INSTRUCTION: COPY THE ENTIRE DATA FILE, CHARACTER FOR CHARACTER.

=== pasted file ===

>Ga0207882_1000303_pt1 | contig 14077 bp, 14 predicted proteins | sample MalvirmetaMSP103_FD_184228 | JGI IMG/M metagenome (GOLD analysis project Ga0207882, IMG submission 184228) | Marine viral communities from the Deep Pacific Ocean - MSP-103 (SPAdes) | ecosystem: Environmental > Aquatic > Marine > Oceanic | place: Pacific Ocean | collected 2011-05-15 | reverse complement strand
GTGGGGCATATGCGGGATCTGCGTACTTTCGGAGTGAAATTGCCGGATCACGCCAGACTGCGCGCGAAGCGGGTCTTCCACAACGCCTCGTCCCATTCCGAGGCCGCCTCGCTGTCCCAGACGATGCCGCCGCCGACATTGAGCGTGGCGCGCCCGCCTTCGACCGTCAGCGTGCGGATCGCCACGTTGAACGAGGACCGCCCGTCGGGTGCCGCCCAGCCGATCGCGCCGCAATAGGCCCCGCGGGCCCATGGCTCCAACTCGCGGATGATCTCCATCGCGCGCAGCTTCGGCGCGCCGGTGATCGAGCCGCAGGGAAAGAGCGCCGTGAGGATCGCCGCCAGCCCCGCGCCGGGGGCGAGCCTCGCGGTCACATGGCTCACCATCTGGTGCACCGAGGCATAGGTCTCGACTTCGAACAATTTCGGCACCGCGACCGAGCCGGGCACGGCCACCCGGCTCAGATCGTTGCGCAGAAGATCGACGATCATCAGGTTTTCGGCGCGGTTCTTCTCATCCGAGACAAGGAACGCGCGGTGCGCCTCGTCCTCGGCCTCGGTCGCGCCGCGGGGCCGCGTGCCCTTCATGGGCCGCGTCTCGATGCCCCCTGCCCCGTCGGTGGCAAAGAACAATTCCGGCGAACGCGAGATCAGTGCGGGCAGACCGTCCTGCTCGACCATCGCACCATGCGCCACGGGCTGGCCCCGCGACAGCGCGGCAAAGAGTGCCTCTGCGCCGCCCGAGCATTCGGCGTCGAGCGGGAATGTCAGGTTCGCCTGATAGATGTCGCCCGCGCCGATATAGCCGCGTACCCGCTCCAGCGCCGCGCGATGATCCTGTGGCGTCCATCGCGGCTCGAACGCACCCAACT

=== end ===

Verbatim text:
>Ga0207882_1000303_pt1 | contig 14077 bp, 14 predicted proteins | sample MalvirmetaMSP103_FD_184228 | JGI IMG/M metagenome (GOLD analysis project Ga0207882, IMG submission 184228) | Marine viral communities from the Deep Pacific Ocean - MSP-103 (SPAdes) | ecosystem: Environmental > Aquatic > Marine > Oceanic | place: Pacific Ocean | collected 2011-05-15 | reverse complement strand
GTGGGGCATATGCGGGATCTGCGTACTTTCGGAGTGAAATTGCCGGATCACGCCAGACTGCGCGCGAAGCGGGTCTTCCACAACGCCTCGTCCCATTCCGAGGCCGCCTCGCTGTCCCAGACGATGCCGCCGCCGACATTGAGCGTGGCGCGCCCGCCTTCGACCGTCAGCGTGCGGATCGCCACGTTGAACGAGGACCGCCCGTCGGGTGCCGCCCAGCCGATCGCGCCGCAATAGGCCCCGCGGGCCCATGGCTCCAACTCGCGGATGATCTCCATCGCGCGCAGCTTCGGCGCGCCGGTGATCGAGCCGCAGGGAAAGAGCGCCGTGAGGATCGCCGCCAGCCCCGCGCCGGGGGCGAGCCTCGCGGTCACATGGCTCACCATCTGGTGCACCGAGGCATAGGTCTCGACTTCGAACAATTTCGGCACCGCGACCGAGCCGGGCACGGCCACCCGGCTCAGATCGTTGCGCAGAAGATCGACGATCATCAGGTTTTCGGCGCGGTTCTTCTCATCCGAGACAAGGAACGCGCGGTGCGCCTCGTCCTCGGCCTCGGTCGCGCCGCGGGGCCGCGTGCCCTTCATGGGCCGCGTCTCGATGCCCCCTGCCCCGTCGGTGGCAAAGAACAATTCCGGCGAACGCGAGATCAGTGCGGGCAGACCGTCCTGCTCGACCATCGCACCATGCGCCACGGGCTGGCCCCGCGACAGCGCGGCAAAGAGTGCCTCTGCGCCGCCCGAGCATTCGGCGTCGAGCGGGAATGTCAGGTTCGCCTGATAGATGTCGCCCGCGCCGATATAGCCGCGTACCCGCTCCAGCGCCGCGCGATGATCCTGTGGCGTCCATCGCGGCTCGAACGCACCCAACT